5th Sunday of Lent, St Mary of Egypt, Mark 10: 32-45
Human beings have an amazing capacity to miss the point, to become blind to truths that should be obvious. We often do that because we become so preoccupied and distracted with our own agendas and desires that we ignore everything else. That is especially the case when the truth goes strongly against our inclinations by telling us what we do not want to hear.
On the Saturday before Holy Week, the Orthodox Church commemorates a major feast of the year, the miracle of our Lord and Saviour Jesus Christ when he raised Lazarus from the dead after he had lain in the grave four days. Here, at the end of Great Lent and the forty days of fasting and penitence, the Church combines this celebration with that of Palm Sunday. In triumph and joy the Church bears witness to the power of Christ over death and exalts Him as King before entering the most solemn week of the year, one that leads the faithful in remembrance of His suffering and death and concludes with the great and glorious Feast of Pascha.
According to an ancient tradition, it is said that Lazarus was thirty years old when the Lord raised him; then he lived another thirty years on Cyprus and there reposed in the Lord. It is furthermore related that after he was raised from the dead, he never laughed till the end of his life, but that once only, when he saw someone stealing a clay vessel, he smiled and said, “Clay stealing clay.” His grave is situated in the city of Kition, having the inscription: “Lazarus the four days dead and friend of Christ.” In 890 his sacred relics were transferred to Constantinople by Emperor Leo the Wise, at which time undoubtedly the Emperor composed his stichera for Vespers, “Wishing to behold the tomb of Lazarus . . .”
One day, I woke early in the morning to watch the sunrise. Ah the beauty of God’s creation is beyond description. As I watched, I praised God for His beautiful work. As I sat there, I felt the Lord’s presence with me. He asked me, “Do you love me?”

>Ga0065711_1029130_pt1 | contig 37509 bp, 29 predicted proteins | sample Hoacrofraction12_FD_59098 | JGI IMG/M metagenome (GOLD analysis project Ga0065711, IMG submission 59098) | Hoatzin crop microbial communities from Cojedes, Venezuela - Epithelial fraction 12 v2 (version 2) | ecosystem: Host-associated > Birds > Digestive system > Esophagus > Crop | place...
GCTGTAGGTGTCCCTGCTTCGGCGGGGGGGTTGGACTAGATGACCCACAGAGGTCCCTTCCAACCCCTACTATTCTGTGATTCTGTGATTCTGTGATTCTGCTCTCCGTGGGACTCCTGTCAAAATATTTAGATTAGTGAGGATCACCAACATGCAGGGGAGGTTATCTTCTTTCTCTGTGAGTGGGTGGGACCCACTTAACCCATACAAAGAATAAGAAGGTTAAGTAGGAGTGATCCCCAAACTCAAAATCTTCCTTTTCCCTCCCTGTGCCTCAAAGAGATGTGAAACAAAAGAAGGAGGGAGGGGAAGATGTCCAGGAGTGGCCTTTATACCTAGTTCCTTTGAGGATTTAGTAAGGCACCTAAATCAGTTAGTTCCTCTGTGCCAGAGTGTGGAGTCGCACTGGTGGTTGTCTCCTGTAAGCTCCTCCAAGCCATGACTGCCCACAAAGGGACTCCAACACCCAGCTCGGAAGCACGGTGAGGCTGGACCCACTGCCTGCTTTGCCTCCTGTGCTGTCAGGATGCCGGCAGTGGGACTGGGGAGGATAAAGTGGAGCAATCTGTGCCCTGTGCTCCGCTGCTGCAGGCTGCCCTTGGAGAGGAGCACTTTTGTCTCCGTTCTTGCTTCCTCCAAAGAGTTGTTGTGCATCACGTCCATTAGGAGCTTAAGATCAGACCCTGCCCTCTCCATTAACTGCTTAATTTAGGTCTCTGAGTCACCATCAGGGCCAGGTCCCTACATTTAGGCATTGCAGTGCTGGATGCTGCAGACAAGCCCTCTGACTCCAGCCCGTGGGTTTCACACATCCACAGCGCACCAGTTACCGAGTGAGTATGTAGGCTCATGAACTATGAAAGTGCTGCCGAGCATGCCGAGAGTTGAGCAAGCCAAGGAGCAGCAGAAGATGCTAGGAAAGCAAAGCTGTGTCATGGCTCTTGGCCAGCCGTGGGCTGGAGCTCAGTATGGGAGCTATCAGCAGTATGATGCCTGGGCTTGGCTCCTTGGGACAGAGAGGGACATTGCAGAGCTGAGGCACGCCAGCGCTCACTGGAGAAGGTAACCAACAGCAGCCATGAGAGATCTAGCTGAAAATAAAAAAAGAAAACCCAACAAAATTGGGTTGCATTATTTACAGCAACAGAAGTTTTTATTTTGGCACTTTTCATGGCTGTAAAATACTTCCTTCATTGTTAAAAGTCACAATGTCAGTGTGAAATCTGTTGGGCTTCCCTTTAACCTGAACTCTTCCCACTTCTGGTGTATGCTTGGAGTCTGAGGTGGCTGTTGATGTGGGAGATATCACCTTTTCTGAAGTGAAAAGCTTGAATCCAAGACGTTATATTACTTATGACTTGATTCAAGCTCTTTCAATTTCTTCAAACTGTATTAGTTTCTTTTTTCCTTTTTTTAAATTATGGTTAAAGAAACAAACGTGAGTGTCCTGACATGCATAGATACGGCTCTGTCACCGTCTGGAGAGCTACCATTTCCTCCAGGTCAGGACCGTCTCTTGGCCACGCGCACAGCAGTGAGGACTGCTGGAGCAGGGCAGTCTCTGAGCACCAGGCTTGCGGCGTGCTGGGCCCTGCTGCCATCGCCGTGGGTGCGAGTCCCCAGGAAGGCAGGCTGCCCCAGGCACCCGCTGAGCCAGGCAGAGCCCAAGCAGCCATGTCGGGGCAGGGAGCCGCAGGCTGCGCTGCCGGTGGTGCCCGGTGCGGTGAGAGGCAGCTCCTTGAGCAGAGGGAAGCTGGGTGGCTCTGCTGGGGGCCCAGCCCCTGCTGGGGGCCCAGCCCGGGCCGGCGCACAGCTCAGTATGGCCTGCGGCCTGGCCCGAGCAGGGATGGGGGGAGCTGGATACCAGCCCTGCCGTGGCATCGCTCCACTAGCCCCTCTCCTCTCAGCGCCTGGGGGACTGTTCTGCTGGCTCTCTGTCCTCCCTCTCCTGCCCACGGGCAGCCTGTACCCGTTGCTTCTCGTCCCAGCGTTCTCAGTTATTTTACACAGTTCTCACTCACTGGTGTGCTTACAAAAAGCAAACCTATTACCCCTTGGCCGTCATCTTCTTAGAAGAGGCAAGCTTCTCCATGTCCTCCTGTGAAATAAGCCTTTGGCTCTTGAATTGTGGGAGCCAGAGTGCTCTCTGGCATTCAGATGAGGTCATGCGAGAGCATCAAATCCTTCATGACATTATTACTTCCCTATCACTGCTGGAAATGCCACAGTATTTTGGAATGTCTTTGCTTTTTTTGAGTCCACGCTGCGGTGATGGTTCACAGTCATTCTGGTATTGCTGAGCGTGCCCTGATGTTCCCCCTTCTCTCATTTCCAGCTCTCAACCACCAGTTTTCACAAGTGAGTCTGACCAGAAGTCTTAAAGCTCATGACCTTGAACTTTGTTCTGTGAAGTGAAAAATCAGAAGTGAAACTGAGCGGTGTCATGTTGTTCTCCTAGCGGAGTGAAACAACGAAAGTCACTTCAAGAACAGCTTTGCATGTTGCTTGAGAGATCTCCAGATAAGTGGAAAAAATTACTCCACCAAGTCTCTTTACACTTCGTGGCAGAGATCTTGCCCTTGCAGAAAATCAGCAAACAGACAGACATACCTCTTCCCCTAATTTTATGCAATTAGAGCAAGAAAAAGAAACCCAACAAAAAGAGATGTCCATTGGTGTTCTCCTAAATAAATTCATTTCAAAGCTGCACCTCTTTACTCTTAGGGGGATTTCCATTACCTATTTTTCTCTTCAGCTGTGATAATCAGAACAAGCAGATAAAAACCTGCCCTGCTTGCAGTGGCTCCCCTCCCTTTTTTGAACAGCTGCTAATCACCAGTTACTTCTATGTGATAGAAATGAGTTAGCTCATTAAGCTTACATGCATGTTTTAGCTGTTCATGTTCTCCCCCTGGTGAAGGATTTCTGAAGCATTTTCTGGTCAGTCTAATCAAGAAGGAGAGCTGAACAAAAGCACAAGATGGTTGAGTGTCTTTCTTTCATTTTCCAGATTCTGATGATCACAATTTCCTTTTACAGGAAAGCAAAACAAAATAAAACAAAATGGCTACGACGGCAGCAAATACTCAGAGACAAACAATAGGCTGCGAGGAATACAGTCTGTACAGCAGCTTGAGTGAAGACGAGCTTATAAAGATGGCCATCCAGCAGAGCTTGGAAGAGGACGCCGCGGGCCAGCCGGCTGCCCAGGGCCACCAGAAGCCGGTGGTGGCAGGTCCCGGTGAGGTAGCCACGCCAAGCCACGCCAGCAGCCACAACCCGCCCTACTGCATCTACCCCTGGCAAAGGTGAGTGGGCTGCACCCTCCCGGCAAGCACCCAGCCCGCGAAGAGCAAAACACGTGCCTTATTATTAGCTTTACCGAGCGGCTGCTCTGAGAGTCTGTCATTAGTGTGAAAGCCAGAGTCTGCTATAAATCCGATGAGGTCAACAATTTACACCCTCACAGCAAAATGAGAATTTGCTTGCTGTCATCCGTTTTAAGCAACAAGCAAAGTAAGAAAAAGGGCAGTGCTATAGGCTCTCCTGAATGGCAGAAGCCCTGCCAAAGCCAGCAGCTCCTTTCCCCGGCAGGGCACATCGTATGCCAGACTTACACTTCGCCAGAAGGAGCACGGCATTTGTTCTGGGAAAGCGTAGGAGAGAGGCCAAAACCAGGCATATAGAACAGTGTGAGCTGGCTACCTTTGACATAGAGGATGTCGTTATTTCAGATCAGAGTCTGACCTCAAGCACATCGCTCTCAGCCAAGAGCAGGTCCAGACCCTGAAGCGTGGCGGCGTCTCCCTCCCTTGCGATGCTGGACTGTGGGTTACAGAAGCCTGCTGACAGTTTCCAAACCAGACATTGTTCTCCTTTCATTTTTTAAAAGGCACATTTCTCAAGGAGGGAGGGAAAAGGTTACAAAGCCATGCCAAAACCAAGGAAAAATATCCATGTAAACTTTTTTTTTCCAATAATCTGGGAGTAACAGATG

I answered, “Of course, God! You are my Lord and Saviour!”
4th Sunday of Lent, St John Climacus, Mark 9: 17-31
As Christians, thoughtfully done prayers and fasts can help us realize our impact on the salvation of the world; Jesus has made it clear that believers can achieve anything they want. In these times when the certainties and great world theories have all failed, it just may be time to try the answer provided by Jesus. “Lord, help my unbelief,” the cry of the father in the gospel below, serves as a lesson for us all.
~ Words of the Church Fathers ~
Man seeks joy and happiness in heaven. He seeks what is eternal far from everyone and everything. He seeks to find joy in God. God is a mystery. He is silence. He is infinite. He is everything. Everyone possesses this inclination of the soul for heaven. All people seek something heavenly. All beings turn towards Him, albeit unconsciously.
Turn your mind towards Him continually. Learn to love prayer, familiar converse with the Lord. What counts above all is love, passionate love for the Lord, for Christ the Bridegroom. Become worthy of Christ’s love. In order not to live in darkness, turn on the switch of prayer so that divine light may flood your soul. Christ will appear in the depths of your being. There, in the deepest and most inward part, is the Kingdom of God. The Kingdom of God is within you (Luke 17:21)….He who has my commandments and keeps them, he is the one who loves me; and he who loves me shall be loved by my Father and I will love him and will manifest myself to him. (John 14:31).
Effort is required. For we have to wrestle against the rulers of the darkness of this age (Eph. 6:12). We have to wrestle with the roaring lion [1 Pet. 5:8]. We cannot allow the devious enemy to prevail in the struggle.